Go to Homepage


When Can Someone Be Charged With Kidnapping in Wisconsin?

 Posted on May 29, 2024 in Criminal Defense

Milwaukee, WI criminal defense lawyerKidnapping is a serious crime. However, what most people believe to be kidnapping may not necessarily fall within the definition of this offense under Wisconsin law. In fact, most kidnapping cases are related to child custody disputes, and parents or other family members or friends who deny a parent access to his or her child may be charged with child abduction or interference with custody. 

For those who have been accused of kidnapping, it is important to understand the circumstances under which a person can be charged with kidnapping or child abduction. An experienced attorney can provide legal representation in these cases, helping someone who faces criminal charges understand the potential penalties and options for defense.

What Is Kidnapping?

Kidnapping is defined under Wisconsin Statutes Section 940.31. A person can be charged with kidnapping if he or she intentionally confines or carries away another person without their consent. This offense may involve the use of force, threats, or deceit; the victim may be confined, imprisoned, or unwillingly taken out of the state of Wisconsin. Under this definition, kidnapping victims are usually adults.

Kidnapping in Wisconsin, under most circumstances, is classified as a Class C felony. The penalties one may face, if convicted, include a sentence of up to 40 years in prison and fines of up to $100,000. If one holds a victim for ransom with the intent of receiving money or property in exchange for their release, the offense becomes a Class B felony. Conviction may result in a prison sentence of up to 60 years.

Child Abduction and Interference With Custody

Most people believe kidnapping to be an individual taking a child, keeping the child away from his or her parents, and possibly demanding ransom. However, this offense is known as child abduction, not kidnapping in Wisconsin. Anyone other than a child’s parent or legal custodian who takes a child away from their parents and detains a child, or prevents a child from returning to their parent or legal guardian may be charged with a Class E felony. If convicted of this offense, one may be sentenced to up to 15 years in prison and be required to pay a fine of up to $50,000. If there is use of force or threats to take or detain a child in this manner, one may be charged with a Class C felony.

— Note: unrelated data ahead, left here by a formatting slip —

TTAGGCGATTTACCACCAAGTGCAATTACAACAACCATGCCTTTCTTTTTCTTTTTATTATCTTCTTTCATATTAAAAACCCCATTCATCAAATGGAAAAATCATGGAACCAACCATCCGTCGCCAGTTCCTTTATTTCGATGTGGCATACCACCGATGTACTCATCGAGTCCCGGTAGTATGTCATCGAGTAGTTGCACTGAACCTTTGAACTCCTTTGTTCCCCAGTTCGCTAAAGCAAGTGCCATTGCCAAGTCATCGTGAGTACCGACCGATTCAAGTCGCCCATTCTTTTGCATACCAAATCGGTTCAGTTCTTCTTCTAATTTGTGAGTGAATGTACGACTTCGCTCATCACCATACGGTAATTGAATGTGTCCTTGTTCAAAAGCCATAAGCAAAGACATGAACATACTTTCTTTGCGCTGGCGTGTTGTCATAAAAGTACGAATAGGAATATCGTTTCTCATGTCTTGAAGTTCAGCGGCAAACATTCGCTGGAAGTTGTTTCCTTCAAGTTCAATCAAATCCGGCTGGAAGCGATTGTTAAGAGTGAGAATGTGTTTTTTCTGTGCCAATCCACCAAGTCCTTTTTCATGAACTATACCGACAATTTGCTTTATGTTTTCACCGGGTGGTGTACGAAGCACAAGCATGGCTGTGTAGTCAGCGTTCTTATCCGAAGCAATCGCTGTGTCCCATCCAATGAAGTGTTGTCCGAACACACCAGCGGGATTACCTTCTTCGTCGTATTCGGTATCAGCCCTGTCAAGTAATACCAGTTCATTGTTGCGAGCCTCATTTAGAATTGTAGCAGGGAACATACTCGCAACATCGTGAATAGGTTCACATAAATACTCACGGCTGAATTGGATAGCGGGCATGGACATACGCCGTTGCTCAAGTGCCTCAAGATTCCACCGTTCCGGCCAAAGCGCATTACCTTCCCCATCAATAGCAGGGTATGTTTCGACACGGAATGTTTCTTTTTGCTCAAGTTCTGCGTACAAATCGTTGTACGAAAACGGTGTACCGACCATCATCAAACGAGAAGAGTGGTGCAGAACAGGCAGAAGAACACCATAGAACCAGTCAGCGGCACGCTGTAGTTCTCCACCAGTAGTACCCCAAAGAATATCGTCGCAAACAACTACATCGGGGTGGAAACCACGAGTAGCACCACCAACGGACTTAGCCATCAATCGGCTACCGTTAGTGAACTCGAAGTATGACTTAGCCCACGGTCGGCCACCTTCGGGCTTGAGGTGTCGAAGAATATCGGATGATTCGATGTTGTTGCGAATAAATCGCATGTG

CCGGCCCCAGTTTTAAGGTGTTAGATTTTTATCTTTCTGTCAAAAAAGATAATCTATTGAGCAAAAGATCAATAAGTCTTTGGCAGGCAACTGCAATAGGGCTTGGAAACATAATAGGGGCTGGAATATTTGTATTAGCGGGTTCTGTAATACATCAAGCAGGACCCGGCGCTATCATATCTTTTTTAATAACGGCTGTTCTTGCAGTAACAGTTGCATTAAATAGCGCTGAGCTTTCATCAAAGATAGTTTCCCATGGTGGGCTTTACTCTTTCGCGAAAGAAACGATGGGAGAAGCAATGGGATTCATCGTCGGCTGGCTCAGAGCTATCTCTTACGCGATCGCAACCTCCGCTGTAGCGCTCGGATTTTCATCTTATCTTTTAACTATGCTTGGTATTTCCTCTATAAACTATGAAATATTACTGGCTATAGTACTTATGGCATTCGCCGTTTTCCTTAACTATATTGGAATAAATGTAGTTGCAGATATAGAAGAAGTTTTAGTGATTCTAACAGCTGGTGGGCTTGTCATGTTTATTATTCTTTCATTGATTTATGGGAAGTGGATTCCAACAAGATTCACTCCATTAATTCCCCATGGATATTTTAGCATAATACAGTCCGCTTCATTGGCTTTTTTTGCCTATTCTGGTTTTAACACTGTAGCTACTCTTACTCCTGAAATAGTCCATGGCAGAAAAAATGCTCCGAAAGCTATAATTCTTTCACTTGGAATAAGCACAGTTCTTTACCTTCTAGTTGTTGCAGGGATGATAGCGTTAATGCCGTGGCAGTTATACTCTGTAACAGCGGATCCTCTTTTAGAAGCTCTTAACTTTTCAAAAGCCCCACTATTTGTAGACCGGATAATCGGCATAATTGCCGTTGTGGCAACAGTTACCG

In many cases, child abduction cases are related to child custody disputes. One parent may take a child into her custody, refusing to allow the other parent to have access to the child. If a parent is deprived of the legal custody of his or her child for at least 12 hours, this is known as Interference With Custody. A parent who conceals her child from the other parent or violates a child custody order by refusing to allow the other parent to have physical placement or visitation may be charged with a Class F felony. An individual other than a parent who does not allow a parent to have access to his child may be charged with a Class I felony.

A Class F felony conviction can result in a fine of up to $25,000 and a prison sentence of up to 12 years and six months. A Class I felony carries a potential sentence of three years and six months, as well as a maximum fine of $10,000.

Potential Defense Strategies

Potential defense strategies that may be used when a person is charged with kidnapping, child abduction, or interference with custody include the following. 

  • Lack of Intent: One option for defense may be to argue that there was no intent to deny a person their freedom or keep a child away from their parents.

  • Consent: An alleged kidnapping victim may have consented to go with the defendant. A person charged with child abduction or interference with custody may show that the child’s parent consented to have the accused take the child.

  • Mistaken Identity: It may be possible to prove that the defendant accused of kidnapping or child abduction is not the person who committed the crime.

  • Safety of a Child: A parent may show that he or she reasonably believed that his or her child could suffer physical harm or sexual assault when in the care of the other parent, or they may demonstrate that they took their child because they were escaping an abusive situation.

Contact Our Milwaukee, WI Kidnapping Defense Attorneys

Kidnapping and related charges can be very serious. Anyone who has been accused of one of the offenses described above should be sure to secure legal representation from an attorney who has experience defending against these types of charges. At Gimbel, Reilly, Guerin & Brown, LLP, our Milwaukee Criminal Defense Lawyers can help determine the best defense strategies to use in these situations. Call 414-271-1440 today to schedule a consultation.

Share this post:
Back to Top